Madrid is a city with an extensive urban heritage, a city in which there is always something to discover, such as the Brutalism highlighted by the Italian Roberto Conte.
The same thing happens with architectural styles as with artists, there are those that adapt to each role, taking on a wide spectrum of new idiosyncrasies, and there are those that specialize in a role, characterizing the character they represent. Brutalism is an architectural style quite close in time, and its main characteristic makes it stand out from the rest. That is to say: it adapts to multiple configurations maintaining a homogeneous character, a fusion, as scientists would say.
But the term, although it may seem somewhat resounding to us, does not express any violent intention, au contrarie. Brutalism is born from the French words béton brut, something like raw concrete, and that is precisely the quality that defines it. In this type of construction, the concrete is exposed clearly, showing off it and its fantastic qualities: fluidity, with which it adapts to any shape, its compatibility, with which it is excellently combined with other materials, and its durability, which gives it a long life.
The brutalist buildings of Madrid
If we walk through Madrid we can see buildings of almost all the architectural styles that have existed. The Baroque, the Renaissance, Art Deco, Modernism, Deconstructivism, and even some that are yet to be defined. Therefore, it is not surprising that each person can be more attracted to one. This is what happened to the Italian photographer Roberto Conte who, on a recent visit to El País, chose Madrid Brutalism as an object for his camera.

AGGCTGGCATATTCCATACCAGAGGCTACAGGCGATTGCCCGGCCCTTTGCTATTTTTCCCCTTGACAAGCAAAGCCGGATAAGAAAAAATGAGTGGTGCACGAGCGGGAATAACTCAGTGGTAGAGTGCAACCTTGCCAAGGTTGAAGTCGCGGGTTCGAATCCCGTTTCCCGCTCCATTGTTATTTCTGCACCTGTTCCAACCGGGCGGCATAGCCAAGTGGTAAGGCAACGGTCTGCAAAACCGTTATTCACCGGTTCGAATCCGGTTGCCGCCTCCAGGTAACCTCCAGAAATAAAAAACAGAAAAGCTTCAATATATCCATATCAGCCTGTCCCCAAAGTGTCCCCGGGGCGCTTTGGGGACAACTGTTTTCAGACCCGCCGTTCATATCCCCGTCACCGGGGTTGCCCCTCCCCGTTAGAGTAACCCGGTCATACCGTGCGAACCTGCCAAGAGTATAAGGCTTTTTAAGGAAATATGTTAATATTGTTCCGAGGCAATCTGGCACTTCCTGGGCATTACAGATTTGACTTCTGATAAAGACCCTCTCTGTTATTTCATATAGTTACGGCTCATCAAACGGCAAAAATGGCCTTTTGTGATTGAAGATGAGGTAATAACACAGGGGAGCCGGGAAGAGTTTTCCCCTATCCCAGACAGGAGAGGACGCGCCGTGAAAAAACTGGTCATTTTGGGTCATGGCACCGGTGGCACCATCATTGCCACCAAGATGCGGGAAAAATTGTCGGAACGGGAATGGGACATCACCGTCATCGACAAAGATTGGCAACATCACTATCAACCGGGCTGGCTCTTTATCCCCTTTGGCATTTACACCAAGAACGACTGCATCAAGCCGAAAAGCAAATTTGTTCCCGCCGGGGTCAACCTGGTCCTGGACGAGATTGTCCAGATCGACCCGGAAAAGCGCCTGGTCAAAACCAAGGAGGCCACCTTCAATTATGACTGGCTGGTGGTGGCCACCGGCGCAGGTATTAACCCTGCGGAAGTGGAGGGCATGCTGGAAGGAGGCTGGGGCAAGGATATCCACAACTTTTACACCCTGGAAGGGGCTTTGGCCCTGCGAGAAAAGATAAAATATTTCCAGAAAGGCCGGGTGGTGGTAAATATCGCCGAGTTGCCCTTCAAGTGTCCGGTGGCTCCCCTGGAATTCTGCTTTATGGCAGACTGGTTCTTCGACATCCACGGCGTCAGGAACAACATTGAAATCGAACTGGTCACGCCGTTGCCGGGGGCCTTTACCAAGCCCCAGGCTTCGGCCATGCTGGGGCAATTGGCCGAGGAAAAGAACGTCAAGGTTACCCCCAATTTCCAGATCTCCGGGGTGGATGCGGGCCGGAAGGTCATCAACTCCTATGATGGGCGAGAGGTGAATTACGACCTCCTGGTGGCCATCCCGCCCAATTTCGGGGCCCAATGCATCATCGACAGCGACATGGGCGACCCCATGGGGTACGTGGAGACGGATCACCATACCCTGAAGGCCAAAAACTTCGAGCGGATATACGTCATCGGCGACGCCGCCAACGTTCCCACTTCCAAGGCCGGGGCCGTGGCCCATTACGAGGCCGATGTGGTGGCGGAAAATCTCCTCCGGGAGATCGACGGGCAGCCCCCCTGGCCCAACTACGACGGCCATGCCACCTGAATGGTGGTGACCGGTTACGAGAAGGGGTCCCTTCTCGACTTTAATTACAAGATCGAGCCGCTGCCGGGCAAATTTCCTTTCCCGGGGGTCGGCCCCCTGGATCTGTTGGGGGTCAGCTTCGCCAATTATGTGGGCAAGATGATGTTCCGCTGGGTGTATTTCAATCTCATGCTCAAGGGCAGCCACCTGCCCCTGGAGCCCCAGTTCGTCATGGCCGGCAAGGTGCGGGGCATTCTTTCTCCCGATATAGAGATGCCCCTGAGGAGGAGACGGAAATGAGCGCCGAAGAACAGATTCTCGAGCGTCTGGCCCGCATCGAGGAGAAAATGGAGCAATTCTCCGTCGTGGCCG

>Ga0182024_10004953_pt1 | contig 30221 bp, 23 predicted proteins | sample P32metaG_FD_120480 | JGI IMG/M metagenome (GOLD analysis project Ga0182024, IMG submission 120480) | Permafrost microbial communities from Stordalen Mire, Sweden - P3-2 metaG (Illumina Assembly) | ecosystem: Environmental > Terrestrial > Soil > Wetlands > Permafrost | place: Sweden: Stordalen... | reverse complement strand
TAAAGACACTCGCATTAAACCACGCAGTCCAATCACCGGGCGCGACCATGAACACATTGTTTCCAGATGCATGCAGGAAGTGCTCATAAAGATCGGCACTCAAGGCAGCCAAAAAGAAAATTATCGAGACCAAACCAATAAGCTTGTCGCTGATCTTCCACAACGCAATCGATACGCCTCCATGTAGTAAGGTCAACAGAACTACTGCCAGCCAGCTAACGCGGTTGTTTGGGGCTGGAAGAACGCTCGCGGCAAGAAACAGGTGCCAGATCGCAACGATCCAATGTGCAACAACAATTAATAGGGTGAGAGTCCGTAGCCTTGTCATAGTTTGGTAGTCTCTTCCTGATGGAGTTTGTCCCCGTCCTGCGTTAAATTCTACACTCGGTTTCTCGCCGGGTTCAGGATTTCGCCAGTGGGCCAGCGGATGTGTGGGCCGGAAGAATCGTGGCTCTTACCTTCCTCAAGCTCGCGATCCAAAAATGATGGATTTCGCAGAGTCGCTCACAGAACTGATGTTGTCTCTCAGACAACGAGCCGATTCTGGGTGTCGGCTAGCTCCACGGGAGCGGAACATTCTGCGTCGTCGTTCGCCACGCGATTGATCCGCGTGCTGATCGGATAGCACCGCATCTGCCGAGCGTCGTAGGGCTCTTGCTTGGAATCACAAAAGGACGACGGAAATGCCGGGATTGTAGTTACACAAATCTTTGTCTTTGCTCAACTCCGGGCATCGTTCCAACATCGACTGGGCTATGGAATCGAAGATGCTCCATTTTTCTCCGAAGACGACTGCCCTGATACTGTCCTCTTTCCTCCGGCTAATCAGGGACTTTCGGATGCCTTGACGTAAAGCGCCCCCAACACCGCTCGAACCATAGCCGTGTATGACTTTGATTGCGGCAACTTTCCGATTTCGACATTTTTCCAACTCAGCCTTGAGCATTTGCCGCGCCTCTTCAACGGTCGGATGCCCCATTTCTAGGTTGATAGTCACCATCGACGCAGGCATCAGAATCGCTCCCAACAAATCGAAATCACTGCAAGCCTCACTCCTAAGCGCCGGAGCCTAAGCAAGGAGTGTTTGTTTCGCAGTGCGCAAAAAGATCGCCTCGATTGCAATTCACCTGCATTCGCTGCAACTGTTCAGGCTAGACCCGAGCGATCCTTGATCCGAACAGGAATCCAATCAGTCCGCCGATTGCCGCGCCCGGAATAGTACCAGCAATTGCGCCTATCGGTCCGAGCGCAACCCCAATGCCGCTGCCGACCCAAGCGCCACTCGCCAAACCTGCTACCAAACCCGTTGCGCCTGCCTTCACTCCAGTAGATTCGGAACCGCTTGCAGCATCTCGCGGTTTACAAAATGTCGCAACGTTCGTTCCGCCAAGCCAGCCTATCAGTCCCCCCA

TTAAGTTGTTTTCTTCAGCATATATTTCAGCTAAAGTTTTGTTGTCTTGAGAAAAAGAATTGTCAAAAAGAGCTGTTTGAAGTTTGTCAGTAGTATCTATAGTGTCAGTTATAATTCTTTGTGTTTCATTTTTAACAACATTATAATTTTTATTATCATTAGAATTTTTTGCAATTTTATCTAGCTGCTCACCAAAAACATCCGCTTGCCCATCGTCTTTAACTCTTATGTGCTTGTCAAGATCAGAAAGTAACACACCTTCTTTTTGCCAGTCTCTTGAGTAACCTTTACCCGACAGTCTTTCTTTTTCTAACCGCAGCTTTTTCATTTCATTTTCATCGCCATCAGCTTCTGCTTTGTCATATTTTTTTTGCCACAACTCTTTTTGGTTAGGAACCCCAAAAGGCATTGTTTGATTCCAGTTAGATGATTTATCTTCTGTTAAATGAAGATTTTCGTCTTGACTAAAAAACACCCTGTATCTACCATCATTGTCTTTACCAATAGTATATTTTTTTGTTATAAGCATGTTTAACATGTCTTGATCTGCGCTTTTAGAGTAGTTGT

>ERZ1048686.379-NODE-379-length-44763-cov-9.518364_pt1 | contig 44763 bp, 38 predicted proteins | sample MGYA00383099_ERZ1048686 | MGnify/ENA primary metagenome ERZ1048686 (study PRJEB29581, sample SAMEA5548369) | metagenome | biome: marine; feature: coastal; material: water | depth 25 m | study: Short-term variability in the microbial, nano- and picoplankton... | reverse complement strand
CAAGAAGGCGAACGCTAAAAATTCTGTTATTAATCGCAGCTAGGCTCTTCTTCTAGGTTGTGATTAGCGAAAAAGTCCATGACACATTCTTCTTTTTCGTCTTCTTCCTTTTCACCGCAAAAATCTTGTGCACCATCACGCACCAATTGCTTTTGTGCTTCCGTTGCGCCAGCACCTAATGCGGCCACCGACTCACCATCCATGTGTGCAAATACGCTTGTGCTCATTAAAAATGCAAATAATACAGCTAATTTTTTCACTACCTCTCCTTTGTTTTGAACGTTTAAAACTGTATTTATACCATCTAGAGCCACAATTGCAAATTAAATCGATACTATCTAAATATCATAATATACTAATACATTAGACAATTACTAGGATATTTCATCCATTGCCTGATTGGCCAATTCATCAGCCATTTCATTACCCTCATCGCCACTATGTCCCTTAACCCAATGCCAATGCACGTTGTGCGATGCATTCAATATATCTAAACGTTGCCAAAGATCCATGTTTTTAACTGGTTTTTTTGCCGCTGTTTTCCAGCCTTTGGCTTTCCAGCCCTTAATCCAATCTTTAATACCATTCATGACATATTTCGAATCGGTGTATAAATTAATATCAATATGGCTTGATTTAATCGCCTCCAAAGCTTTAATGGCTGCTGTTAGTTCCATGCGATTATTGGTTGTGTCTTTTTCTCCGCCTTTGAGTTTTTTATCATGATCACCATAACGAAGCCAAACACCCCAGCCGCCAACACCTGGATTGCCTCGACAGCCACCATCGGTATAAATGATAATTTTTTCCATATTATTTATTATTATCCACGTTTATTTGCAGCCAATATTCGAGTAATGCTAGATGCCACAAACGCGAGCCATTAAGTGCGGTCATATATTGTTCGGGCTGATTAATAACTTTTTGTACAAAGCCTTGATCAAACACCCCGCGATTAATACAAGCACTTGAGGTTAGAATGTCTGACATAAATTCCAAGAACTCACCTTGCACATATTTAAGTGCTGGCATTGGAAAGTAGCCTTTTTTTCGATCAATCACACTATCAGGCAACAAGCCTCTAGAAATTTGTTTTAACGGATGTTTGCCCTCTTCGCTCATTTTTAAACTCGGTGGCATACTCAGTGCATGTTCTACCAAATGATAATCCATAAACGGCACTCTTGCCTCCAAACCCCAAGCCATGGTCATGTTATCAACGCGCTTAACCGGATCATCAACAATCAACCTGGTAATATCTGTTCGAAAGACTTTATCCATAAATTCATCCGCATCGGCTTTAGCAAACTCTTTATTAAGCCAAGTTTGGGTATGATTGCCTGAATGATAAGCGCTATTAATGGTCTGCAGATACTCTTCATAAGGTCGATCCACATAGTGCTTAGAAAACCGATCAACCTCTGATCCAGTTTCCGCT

Conte shows us the buildings that he considers to be the most iconic of the imprint of this architectural style, and gives us some very interesting guidelines on their peculiar characteristics. He tells us that the brutalist buildings in Madrid, built between the 60s and 80s, are mostly designed by Spanish architects, even from Madrid. Fernando Higueras Díaz and Antonio Miró Valverde stand out, who created the Institute of Cultural Heritage of Spain, the «Crown of Thorns», as the property is called. This is an iconic sample representative of Brutalism.
Gray concrete is the greatest expression of Brutalism
The same protagonists created the Princesa Building. It is a property that combines the gray of the concrete with abundant vegetation, with vertical gardens or peeking out from the many enormous balconies. Another architect from Madrid, Antonio Vallejo Acebedo, was responsible for creating the building that is currently run by the General Union of Workers. This building had an impressive atrium on the outside that, according to the Dintel Foundation, exposed a spectacular triangular mesh supported by polygonal pillars that culminated in beautiful capitals. Today it is invisible from the outside, as it is hindered by an enclosure executed a posteriori.
Of course, this list could not miss the most iconic skyscraper in Madrid, a building that is studied in all architecture schools in the country, and in others outside our borders: Las Torres Blancas. The architect Francisco Javier Sáenz de Oíza raised this wonder to 71 meters, divided by 25 floors, where all the apartments enjoy circular sections, creating a unique interior and exterior environment. Conte compares the organic disruptions of the cylinders with some Japanese metabolic solutions.